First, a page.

Asthma - adult - patient education

Asthma - adult - patient education

Oak Valley Health's patient education pages share the skills, knowledge, and habits patients and families need to know to cope with a daily health issue. We hope this information can influence patient behaviour to improve health outcomes and provide you with a sense of control and autonomy.

Learn more about the risks, causes, and treatment of asthma - adult

What is asthma?

Asthma is a chronic condition that causes recurrent episodes of tightness and narrowing of the airways. The airways are the passageways that connect the nose and mouth to the lungs. Asthma attacks can range from minor to fatal. Although asthma cannot be cured, medications and lifestyle changes can help control it and treat acute attacks.

What can cause asthma?
  • Genetic factors
  • Environmental factors
    • Pollen
    • Dust mites
    • Pets
  • Common triggers including: 
    • Mold
    • Cigarette smoke
    • Cockroaches
    • Allergens
    • Air pollutants
    • Changes in weather
What increases the risks?
  • Family history of asthma
  • You have allergies
  • You are exposed to certain chemical irritants or industrial dusts in the workplace
  • You are a smoker
How do I know that I have asthma? 
  • Wheezing
  • Coughing in the middle of the night or early in the morning
  • Coughing that is frequent or severe as a result of a common cold
  • Tightness in the chest Breathing difficulty
  • Fatigue while doing minimal activity
How is this treated?

At this time, there is no treatment to cure Asthma or stop it from getting worse. The goals of treatment are:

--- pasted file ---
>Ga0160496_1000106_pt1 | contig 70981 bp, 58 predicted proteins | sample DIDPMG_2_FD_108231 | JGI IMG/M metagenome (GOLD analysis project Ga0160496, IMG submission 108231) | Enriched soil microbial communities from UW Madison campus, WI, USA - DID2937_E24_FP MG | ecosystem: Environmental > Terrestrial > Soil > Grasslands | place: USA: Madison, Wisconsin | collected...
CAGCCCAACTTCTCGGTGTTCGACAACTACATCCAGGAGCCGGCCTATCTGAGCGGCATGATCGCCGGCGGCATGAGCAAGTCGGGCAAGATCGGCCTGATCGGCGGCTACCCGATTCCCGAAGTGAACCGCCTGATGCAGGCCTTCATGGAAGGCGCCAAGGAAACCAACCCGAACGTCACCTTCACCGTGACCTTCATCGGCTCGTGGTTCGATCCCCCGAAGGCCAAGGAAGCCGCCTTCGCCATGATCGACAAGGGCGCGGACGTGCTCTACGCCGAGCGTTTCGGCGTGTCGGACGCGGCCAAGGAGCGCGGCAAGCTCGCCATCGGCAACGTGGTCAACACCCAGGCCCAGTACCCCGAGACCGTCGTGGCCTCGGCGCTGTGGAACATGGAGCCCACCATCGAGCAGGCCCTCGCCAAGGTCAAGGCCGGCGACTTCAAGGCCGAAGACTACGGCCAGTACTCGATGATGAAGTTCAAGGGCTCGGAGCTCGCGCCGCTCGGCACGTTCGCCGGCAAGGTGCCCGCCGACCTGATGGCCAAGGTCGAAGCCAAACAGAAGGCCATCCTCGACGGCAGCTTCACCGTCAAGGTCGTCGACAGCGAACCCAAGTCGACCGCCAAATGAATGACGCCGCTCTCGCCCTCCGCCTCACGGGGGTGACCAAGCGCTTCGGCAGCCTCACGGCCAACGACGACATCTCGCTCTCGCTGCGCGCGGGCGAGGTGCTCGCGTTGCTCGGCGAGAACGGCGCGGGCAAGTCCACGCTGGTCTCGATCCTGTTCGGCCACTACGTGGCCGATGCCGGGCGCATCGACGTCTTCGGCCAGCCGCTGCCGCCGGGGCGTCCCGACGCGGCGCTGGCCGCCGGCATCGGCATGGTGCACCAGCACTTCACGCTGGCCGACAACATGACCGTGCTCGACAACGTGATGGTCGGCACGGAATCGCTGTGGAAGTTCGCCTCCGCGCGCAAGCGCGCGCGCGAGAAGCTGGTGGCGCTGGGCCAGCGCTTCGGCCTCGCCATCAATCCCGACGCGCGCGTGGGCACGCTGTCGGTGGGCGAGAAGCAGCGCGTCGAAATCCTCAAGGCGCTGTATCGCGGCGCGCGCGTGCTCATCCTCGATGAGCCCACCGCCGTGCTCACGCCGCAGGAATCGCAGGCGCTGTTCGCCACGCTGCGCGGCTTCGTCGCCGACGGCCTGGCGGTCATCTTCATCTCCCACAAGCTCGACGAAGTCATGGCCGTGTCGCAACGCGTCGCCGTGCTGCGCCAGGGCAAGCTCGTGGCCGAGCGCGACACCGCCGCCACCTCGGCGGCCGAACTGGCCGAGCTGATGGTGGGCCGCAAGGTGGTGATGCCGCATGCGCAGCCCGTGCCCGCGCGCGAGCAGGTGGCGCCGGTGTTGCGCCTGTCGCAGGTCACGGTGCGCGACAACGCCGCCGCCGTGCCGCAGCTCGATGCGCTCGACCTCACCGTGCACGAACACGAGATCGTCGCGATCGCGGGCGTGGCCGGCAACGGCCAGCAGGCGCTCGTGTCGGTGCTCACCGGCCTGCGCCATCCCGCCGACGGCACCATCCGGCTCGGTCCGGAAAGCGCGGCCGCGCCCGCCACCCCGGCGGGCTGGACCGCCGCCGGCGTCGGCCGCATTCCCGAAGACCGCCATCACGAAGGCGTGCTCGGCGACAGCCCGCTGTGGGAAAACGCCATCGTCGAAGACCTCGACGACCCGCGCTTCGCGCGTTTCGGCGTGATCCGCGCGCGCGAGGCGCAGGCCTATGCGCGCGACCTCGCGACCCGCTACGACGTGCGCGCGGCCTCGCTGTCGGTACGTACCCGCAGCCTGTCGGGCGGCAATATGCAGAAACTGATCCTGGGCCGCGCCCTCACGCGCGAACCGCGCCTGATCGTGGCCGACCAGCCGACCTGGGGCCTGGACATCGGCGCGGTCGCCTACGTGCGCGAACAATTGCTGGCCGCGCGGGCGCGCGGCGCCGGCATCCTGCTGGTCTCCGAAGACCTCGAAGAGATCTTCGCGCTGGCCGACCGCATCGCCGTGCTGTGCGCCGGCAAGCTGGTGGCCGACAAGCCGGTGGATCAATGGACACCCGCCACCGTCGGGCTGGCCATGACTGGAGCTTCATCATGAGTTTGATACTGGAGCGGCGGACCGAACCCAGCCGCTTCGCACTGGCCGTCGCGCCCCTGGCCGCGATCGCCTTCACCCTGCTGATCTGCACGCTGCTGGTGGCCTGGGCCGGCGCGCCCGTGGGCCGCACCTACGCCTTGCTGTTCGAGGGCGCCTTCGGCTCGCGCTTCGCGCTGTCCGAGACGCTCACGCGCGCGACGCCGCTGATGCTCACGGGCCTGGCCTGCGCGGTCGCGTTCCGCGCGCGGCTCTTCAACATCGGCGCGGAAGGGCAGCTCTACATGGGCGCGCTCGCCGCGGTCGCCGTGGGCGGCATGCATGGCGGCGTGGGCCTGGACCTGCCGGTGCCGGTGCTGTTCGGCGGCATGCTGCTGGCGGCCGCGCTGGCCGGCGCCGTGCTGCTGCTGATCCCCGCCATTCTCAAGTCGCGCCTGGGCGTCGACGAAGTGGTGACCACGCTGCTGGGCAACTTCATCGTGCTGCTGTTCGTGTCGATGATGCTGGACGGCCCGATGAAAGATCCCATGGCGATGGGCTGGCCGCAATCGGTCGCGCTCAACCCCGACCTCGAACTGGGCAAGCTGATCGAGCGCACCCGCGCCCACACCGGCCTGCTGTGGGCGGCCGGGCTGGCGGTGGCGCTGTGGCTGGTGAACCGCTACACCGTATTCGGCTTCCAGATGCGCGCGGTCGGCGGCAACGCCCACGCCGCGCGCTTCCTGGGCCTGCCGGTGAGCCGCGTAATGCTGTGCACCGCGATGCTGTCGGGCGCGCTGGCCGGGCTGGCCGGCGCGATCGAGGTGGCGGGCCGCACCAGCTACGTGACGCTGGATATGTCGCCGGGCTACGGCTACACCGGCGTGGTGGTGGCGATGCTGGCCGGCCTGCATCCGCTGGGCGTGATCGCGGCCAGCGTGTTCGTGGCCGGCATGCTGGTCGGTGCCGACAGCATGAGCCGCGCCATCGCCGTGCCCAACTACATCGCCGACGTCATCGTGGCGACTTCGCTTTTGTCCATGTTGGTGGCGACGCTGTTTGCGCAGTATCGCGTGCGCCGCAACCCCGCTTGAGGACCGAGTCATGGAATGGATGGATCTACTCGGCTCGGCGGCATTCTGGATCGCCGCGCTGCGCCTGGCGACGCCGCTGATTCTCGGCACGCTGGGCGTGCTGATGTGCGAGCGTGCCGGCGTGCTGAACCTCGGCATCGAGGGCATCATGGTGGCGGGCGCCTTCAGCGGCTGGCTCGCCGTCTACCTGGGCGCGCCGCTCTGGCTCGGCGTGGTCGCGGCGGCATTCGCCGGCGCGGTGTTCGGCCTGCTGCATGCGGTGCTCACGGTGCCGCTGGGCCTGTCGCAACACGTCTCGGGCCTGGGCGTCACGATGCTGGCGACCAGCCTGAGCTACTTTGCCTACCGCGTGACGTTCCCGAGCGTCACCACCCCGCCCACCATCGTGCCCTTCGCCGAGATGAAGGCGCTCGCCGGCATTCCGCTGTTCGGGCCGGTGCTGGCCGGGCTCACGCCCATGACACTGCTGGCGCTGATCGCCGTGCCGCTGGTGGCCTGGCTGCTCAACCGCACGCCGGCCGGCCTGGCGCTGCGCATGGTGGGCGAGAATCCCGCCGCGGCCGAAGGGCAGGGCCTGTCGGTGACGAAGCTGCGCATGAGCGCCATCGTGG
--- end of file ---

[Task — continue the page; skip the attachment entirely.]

• Asthma symptoms can be treated with two types of medications:

    • Maintenance puffer
    • Fast-acting reliever or rescue puffer
  • Using other medicines:

    • Allergy medicine
    • Immunomodulators
  • Creating an asthma action plan

    • A list of your asthma triggers and how to avoid them
    • Information on when to take medications and when to change their dosage
If you have been diagnosed with asthma, please contact your doctor or health care provider immediately if you are experiencing any of the following:
  • You continue to wheeze and cough while taking medicines
  • Coughing up mucus that is thicker than usual
  • Your sputum turns yellow, green, grey, or bloody instead of clear or white
  • Your medications are causing side effects like a rash, itching, swelling, or difficulty breathing
  • You have a fever
If you have been diagnosed with asthma, please get help immediately if you are experiencing any of the following:
  • During an asthma attack, you are getting worse and do not respond to treatment
  • When you are at rest or doing very little physical activity, you are out of breath
  • Having difficulty eating, drinking, or conversing
  • Experiencing chest pain or tightness
  • Experience palpitations or a fast heartbeat
  • Your lips or fingernails are bluish in colour
  • Feeling dizzy or light-headed, or you faint
Where can I get more information?

Reference: Asthma. (2021, May 27). Elsevier Inc: ClinicalKey for Nursing. Retrieved from here.